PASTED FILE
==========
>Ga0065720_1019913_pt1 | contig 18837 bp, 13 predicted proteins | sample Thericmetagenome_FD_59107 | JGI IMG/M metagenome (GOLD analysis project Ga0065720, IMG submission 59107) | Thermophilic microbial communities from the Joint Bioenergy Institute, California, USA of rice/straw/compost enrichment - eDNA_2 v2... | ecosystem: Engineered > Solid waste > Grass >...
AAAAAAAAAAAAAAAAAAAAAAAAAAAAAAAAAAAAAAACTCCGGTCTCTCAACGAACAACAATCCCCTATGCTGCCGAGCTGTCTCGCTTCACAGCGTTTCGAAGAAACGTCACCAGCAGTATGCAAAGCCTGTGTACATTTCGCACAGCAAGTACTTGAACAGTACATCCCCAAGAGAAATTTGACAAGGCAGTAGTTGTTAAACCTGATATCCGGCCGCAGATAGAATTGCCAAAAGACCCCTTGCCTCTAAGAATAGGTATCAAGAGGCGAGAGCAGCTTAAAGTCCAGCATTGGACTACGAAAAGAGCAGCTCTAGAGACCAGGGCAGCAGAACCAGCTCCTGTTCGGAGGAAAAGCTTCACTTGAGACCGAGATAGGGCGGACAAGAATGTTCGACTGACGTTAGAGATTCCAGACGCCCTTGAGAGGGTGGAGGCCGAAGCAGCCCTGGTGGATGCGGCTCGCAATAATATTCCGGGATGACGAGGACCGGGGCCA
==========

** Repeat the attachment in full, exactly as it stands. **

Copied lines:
>Ga0065720_1019913_pt1 | contig 18837 bp, 13 predicted proteins | sample Thericmetagenome_FD_59107 | JGI IMG/M metagenome (GOLD analysis project Ga0065720, IMG submission 59107) | Thermophilic microbial communities from the Joint Bioenergy Institute, California, USA of rice/straw/compost enrichment - eDNA_2 v2... | ecosystem: Engineered > Solid waste > Grass >...
AAAAAAAAAAAAAAAAAAAAAAAAAAAAAAAAAAAAAAACTCCGGTCTCTCAACGAACAACAATCCCCTATGCTGCCGAGCTGTCTCGCTTCACAGCGTTTCGAAGAAACGTCACCAGCAGTATGCAAAGCCTGTGTACATTTCGCACAGCAAGTACTTGAACAGTACATCCCCAAGAGAAATTTGACAAGGCAGTAGTTGTTAAACCTGATATCCGGCCGCAGATAGAATTGCCAAAAGACCCCTTGCCTCTAAGAATAGGTATCAAGAGGCGAGAGCAGCTTAAAGTCCAGCATTGGACTACGAAAAGAGCAGCTCTAGAGACCAGGGCAGCAGAACCAGCTCCTGTTCGGAGGAAAAGCTTCACTTGAGACCGAGATAGGGCGGACAAGAATGTTCGACTGACGTTAGAGATTCCAGACGCCCTTGAGAGGGTGGAGGCCGAAGCAGCCCTGGTGGATGCGGCTCGCAATAATATTCCGGGATGACGAGGACCGGGGCCA